Dear Leaf Baby,

You are eleven months old. More than that. We're counting down, now, until you're one year, and I remember that with Kid A I thought that was so old. What a big boy, I thought, as I looked at him then, and now I see you and I think, what a tiny, tiny boy.

Uninterrupted sleep has become like a distant cousin to me, one that I haven't seen since I was twelve. The details of his face are fuzzy. This is because you are teething, and to give you credit, uninterrupted sleep is to you like a cousin you've never met, and now barely have the hope of meeting, now that small white razors are pushing their way through your gums. I'll introduce the two of you, one day, and you'll like him, I promise.

Lately you've really begun to recognize that you are part of a crew, a pack, a niche group of people under four feet who live in our house and eat without paying. You want to fit in with that group, and when Kid A and the YaYa Sister are playing, you are perfectly happy to sit alongside and have some minor role in what they're doing. Today they were playing with dinosaurs, and you desperately wanted one, so I made sure that they gave you one, and you sat and watched them playing their dinosaur games (YaYa is always making her dinosaur say, "I'm not bad!" as Kid A makes his dinosaur fight with it. Her version tends to be a little more of the mama dinosaur and baby dinosaur kind. Sometimes she plays with her dolls, but mostly she plays with the mama truck and the baby truck, the mama block and the baby block, the mama sword and the baby sword) and waved your little dinosaur around in imitation. Every once in a while you forgot that you're not a baby anymore and you stuck it in your mouth. Probably to make your gums feel better.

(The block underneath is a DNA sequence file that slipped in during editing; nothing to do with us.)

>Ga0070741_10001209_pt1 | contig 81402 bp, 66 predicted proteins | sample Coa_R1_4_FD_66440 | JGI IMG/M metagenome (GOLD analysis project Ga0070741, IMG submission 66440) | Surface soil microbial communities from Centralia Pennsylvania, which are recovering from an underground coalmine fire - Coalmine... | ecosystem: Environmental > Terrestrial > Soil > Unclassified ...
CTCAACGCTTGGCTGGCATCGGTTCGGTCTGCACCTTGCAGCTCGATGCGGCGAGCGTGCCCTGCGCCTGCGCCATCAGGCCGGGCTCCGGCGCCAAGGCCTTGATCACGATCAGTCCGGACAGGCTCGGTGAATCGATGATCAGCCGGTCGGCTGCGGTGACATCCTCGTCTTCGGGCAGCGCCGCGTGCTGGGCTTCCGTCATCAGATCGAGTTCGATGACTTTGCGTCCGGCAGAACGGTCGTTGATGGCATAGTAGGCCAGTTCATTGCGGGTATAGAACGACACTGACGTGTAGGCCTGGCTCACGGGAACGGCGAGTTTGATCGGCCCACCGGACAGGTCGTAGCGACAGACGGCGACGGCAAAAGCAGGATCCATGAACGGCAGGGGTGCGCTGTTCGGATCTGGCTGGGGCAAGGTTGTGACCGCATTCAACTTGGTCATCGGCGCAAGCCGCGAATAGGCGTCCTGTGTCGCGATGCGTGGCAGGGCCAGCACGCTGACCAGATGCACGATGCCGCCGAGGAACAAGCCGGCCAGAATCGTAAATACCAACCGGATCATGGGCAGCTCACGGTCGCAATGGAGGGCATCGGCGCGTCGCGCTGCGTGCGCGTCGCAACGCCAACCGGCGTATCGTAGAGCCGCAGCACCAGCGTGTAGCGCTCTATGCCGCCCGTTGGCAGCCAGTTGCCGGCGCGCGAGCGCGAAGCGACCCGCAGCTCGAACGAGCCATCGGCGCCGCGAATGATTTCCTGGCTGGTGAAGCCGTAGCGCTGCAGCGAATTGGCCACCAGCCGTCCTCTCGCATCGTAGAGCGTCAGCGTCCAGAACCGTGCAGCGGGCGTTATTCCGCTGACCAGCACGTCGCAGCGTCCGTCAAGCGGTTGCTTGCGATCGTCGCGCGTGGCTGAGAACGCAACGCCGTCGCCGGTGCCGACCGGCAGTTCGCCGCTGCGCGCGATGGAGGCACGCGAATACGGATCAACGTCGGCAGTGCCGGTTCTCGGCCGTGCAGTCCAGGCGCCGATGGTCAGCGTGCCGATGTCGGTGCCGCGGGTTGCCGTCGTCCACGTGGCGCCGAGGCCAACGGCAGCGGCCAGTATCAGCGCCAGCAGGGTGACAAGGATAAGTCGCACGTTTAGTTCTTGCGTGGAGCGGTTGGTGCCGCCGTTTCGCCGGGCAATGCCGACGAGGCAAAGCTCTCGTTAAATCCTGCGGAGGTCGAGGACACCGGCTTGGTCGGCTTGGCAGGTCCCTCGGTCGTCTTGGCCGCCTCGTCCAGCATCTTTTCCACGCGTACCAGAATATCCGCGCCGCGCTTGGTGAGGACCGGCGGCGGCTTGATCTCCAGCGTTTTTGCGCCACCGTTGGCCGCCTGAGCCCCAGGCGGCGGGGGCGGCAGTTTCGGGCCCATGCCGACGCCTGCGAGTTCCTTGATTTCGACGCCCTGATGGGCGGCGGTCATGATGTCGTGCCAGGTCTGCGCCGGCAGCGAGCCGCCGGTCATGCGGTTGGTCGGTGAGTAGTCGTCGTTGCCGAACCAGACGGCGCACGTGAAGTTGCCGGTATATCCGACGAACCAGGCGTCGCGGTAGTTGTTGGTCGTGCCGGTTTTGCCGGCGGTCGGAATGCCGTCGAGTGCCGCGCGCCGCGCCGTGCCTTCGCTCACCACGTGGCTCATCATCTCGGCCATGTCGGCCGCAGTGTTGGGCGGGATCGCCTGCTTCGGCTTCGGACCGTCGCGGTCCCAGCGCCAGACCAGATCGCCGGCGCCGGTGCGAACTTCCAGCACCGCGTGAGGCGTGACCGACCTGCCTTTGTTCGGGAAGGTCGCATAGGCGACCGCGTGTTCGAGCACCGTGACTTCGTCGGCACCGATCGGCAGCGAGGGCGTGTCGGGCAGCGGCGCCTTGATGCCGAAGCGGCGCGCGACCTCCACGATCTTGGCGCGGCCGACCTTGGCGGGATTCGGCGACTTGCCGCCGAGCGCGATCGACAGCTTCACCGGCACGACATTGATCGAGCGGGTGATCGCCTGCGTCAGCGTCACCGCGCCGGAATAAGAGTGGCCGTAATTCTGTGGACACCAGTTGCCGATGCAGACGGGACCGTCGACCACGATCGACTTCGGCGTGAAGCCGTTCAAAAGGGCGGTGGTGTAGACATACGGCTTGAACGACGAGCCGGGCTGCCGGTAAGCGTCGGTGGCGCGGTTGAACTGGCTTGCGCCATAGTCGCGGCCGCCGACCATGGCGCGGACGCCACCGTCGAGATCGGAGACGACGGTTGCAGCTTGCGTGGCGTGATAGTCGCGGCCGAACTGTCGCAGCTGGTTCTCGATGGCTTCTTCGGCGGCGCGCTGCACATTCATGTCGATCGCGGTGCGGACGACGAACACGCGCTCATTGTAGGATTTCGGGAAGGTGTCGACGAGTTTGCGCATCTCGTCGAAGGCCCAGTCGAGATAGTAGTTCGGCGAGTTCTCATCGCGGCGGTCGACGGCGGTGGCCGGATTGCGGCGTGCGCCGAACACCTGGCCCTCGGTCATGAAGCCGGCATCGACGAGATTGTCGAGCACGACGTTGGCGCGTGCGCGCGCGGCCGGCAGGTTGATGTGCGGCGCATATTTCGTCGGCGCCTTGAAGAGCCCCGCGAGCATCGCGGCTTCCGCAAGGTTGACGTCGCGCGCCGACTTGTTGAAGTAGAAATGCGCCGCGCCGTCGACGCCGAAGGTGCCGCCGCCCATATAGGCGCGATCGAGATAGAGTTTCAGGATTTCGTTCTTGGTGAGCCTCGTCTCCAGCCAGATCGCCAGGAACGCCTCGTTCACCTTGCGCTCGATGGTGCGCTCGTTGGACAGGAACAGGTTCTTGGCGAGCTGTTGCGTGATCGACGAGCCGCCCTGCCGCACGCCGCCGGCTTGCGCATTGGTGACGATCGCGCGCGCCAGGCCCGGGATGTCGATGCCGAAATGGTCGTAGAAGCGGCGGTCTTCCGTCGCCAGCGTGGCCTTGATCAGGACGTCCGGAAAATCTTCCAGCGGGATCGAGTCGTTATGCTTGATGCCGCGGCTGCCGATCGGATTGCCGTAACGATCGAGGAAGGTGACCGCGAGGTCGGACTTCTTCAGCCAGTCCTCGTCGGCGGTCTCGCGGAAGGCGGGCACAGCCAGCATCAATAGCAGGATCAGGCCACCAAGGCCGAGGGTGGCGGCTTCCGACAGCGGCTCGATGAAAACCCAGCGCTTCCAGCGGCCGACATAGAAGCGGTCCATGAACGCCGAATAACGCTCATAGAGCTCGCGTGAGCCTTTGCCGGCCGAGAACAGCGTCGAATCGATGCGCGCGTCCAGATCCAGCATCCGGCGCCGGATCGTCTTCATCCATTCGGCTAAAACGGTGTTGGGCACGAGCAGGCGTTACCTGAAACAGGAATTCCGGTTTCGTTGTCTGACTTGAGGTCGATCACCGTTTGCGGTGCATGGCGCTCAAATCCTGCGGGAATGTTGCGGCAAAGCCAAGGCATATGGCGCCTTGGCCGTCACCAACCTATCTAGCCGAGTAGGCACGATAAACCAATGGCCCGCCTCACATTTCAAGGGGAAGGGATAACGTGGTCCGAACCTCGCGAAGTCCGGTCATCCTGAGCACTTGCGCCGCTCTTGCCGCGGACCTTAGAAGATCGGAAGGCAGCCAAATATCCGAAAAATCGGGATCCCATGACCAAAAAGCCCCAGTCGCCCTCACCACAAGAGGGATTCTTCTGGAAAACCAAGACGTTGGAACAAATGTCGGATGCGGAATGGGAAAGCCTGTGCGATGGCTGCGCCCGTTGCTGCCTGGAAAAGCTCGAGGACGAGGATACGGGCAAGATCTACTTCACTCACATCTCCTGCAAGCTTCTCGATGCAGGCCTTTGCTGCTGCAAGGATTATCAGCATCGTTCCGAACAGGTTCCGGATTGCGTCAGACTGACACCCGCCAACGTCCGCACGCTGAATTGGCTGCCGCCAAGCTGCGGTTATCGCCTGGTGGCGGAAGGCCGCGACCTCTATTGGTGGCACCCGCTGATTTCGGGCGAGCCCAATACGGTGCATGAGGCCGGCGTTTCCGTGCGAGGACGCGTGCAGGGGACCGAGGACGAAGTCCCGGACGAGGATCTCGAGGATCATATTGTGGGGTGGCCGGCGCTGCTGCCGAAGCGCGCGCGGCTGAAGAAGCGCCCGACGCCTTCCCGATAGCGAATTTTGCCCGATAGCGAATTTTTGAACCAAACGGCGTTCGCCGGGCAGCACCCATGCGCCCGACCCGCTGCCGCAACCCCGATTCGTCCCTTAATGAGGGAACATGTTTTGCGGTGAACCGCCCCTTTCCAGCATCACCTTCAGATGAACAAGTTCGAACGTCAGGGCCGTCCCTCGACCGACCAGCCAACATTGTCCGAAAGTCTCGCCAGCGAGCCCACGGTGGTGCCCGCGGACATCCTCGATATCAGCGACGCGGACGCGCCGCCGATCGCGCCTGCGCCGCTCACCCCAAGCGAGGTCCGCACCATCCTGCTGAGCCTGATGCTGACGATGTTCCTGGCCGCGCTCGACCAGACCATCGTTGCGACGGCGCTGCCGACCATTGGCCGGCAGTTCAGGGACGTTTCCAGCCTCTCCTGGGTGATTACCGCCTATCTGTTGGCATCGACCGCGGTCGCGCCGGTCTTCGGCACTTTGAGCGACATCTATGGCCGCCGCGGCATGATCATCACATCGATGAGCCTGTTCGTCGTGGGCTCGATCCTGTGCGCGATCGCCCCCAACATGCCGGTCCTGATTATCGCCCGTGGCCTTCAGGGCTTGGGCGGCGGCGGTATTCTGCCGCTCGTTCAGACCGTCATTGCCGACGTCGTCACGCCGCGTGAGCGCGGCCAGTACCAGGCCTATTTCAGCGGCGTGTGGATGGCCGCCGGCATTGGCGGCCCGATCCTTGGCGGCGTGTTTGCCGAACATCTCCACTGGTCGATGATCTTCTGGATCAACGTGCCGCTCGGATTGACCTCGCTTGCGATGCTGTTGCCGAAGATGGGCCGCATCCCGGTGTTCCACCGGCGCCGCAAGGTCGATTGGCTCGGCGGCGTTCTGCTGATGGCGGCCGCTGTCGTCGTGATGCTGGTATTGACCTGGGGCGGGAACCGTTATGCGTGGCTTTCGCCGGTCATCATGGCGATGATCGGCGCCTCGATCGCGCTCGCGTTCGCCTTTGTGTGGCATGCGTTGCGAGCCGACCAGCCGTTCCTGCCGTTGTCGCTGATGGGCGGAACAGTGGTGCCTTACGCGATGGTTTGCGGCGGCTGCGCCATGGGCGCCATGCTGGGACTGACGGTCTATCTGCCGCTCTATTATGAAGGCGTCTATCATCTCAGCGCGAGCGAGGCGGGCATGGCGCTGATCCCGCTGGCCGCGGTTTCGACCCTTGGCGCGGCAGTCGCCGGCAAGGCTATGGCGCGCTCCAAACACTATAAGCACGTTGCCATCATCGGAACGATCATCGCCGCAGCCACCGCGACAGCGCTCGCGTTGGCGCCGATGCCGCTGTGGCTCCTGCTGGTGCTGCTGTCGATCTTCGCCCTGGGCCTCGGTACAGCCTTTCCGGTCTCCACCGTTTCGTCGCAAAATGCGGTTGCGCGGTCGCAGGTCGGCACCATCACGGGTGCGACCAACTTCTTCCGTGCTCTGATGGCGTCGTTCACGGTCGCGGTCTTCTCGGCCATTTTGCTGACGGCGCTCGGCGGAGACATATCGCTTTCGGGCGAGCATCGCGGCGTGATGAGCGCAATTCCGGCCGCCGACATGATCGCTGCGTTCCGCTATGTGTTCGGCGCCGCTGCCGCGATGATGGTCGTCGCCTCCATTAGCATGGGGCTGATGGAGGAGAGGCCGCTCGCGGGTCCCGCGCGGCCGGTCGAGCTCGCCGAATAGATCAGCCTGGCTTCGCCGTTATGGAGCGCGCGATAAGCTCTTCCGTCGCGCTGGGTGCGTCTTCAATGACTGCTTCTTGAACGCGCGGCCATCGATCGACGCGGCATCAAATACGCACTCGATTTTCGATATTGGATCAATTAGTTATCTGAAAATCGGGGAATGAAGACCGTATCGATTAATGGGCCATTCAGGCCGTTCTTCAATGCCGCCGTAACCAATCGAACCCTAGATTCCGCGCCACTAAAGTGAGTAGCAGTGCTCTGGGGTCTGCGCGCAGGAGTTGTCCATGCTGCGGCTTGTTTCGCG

Just this morning I noticed that you have the really real crawl down. As in, the alternating hands and knees crawl, rather than the pull your belly along the floor crawl. I'm kind of glad that you've learned this, since it means that maybe there's a chance that only the knees of the clothes you wear will get dirty, rather than the whole entire front of you, as you scoot yourself along the wood floors that I try so desperately to get clean, but well, we live in the muddy woods and pine needles abound and we are in and out about a thousand times per day. (When Chinua and I were talking about getting a Christmas tree he was accentuating the fact that he really wanted a real one, and I was trying to decide whether it was wasteful or not, and he was totally against fake trees, and said that real ones smell so good, and they're real, and they're farmed, so it's not like logging old growth or something, and besides that, they're real. And then someone mentioned the pine needles that they shed and I did a double take and then I laughed, and laughed, and laughed. Pine needles? I get the whole forest floor tracked into my house every day. I can handle a tiny tree and its pine needles. And yes, I've considered having a shoes off house, but when it comes down to it, I can't handle taking my shoes on and off fifty billion times a day. I have to leave my house even to do laundry. So, sweeping it is.)